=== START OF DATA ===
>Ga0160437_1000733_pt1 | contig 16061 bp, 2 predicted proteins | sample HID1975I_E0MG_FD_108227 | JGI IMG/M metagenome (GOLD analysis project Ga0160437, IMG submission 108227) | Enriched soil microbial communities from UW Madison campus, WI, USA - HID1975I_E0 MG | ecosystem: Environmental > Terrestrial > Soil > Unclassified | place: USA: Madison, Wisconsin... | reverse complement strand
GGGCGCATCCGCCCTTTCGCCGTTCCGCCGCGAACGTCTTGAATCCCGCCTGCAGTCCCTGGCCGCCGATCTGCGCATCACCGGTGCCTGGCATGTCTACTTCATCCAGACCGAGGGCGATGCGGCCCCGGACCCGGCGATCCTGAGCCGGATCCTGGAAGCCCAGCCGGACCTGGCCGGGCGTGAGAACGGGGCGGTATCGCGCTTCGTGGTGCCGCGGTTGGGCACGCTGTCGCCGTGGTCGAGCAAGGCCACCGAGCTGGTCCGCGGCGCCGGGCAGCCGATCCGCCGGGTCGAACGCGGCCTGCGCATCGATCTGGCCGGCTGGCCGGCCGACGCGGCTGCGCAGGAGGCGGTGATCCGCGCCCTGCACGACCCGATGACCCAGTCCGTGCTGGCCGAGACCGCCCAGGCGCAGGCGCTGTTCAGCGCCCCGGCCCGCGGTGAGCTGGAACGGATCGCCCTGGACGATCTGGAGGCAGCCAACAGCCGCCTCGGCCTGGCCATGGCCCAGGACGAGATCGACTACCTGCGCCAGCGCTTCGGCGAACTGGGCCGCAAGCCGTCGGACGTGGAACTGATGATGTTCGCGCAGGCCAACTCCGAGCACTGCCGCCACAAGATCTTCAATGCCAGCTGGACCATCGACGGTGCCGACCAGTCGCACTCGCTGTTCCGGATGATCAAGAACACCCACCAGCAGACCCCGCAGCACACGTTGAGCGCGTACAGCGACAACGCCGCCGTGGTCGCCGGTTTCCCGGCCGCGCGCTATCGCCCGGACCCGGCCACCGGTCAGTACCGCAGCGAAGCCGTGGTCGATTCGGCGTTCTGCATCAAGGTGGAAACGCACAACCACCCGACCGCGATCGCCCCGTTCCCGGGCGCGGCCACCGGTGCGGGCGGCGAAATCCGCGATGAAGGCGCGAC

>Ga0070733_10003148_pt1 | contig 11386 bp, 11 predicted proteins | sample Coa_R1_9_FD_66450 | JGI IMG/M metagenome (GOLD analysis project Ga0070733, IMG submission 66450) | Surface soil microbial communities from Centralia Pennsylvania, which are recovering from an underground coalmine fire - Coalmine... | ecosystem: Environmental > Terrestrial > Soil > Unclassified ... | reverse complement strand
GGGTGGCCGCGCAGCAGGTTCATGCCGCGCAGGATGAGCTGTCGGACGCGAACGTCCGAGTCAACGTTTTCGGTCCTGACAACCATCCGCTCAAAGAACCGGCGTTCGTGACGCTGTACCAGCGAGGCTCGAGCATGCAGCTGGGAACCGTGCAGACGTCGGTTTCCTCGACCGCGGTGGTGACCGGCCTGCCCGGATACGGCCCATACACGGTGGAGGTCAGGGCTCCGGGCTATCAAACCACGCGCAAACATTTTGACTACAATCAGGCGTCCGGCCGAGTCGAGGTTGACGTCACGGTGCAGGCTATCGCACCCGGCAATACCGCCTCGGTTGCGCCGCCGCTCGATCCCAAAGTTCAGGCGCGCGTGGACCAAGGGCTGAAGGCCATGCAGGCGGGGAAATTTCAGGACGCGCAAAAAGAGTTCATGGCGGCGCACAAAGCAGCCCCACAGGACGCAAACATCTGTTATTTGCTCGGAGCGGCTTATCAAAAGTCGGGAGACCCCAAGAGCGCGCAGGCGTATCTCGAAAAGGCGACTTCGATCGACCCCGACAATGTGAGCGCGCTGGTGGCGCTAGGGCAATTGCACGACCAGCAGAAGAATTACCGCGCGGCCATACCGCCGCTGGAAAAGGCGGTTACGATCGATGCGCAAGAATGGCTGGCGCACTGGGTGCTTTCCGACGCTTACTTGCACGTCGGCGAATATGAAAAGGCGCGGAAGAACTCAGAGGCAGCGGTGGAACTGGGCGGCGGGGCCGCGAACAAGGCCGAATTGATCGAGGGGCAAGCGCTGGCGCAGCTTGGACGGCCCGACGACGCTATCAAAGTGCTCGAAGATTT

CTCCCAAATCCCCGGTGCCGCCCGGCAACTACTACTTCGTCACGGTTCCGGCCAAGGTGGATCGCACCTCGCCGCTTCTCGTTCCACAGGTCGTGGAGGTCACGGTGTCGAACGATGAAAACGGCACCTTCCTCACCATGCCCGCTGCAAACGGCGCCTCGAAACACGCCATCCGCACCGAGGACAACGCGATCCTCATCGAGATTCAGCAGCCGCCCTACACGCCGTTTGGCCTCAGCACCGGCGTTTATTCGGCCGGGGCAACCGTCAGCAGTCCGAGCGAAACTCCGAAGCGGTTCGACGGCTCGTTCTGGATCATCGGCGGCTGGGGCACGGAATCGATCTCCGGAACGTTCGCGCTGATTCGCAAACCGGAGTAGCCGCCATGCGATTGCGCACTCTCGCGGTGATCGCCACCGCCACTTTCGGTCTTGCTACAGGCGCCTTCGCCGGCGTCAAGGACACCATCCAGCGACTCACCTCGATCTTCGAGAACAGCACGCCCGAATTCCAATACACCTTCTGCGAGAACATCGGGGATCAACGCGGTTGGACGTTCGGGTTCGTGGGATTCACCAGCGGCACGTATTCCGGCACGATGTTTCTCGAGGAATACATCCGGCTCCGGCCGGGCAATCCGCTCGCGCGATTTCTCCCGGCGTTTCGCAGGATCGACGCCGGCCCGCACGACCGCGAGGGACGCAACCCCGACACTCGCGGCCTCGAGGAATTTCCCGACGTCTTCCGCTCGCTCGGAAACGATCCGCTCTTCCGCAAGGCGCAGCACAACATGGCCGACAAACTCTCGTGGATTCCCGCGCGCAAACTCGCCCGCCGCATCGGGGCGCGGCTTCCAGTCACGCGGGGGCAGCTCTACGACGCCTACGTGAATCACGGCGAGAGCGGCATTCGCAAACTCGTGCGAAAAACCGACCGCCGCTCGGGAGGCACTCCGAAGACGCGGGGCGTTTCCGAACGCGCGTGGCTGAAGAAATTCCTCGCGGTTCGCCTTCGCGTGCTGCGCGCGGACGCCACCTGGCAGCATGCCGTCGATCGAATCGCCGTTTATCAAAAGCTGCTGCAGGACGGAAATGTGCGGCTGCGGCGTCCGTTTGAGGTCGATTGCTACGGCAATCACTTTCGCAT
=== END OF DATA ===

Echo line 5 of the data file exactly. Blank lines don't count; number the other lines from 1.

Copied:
CTCCCAAATCCCCGGTGCCGCCCGGCAACTACTACTTCGTCACGGTTCCGGCCAAGGTGGATCGCACCTCGCCGCTTCTCGTTCCACAGGTCGTGGAGGTCACGGTGTCGAACGATGAAAACGGCACCTTCCTCACCATGCCCGCTGCAAACGGCGCCTCGAAACACGCCATCCGCACCGAGGACAACGCGATCCTCATCGAGATTCAGCAGCCGCCCTACACGCCGTTTGGCCTCAGCACCGGCGTTTATTCGGCCGGGGCAACCGTCAGCAGTCCGAGCGAAACTCCGAAGCGGTTCGACGGCTCGTTCTGGATCATCGGCGGCTGGGGCACGGAATCGATCTCCGGAACGTTCGCGCTGATTCGCAAACCGGAGTAGCCGCCATGCGATTGCGCACTCTCGCGGTGATCGCCACCGCCACTTTCGGTCTTGCTACAGGCGCCTTCGCCGGCGTCAAGGACACCATCCAGCGACTCACCTCGATCTTCGAGAACAGCACGCCCGAATTCCAATACACCTTCTGCGAGAACATCGGGGATCAACGCGGTTGGACGTTCGGGTTCGTGGGATTCACCAGCGGCACGTATTCCGGCACGATGTTTCTCGAGGAATACATCCGGCTCCGGCCGGGCAATCCGCTCGCGCGATTTCTCCCGGCGTTTCGCAGGATCGACGCCGGCCCGCACGACCGCGAGGGACGCAACCCCGACACTCGCGGCCTCGAGGAATTTCCCGACGTCTTCCGCTCGCTCGGAAACGATCCGCTCTTCCGCAAGGCGCAGCACAACATGGCCGACAAACTCTCGTGGATTCCCGCGCGCAAACTCGCCCGCCGCATCGGGGCGCGGCTTCCAGTCACGCGGGGGCAGCTCTACGACGCCTACGTGAATCACGGCGAGAGCGGCATTCGCAAACTCGTGCGAAAAACCGACCGCCGCTCGGGAGGCACTCCGAAGACGCGGGGCGTTTCCGAACGCGCGTGGCTGAAGAAATTCCTCGCGGTTCGCCTTCGCGTGCTGCGCGCGGACGCCACCTGGCAGCATGCCGTCGATCGAATCGCCGTTTATCAAAAGCTGCTGCAGGACGGAAATGTGCGGCTGCGGCGTCCGTTTGAGGTCGATTGCTACGGCAATCACTTTCGCAT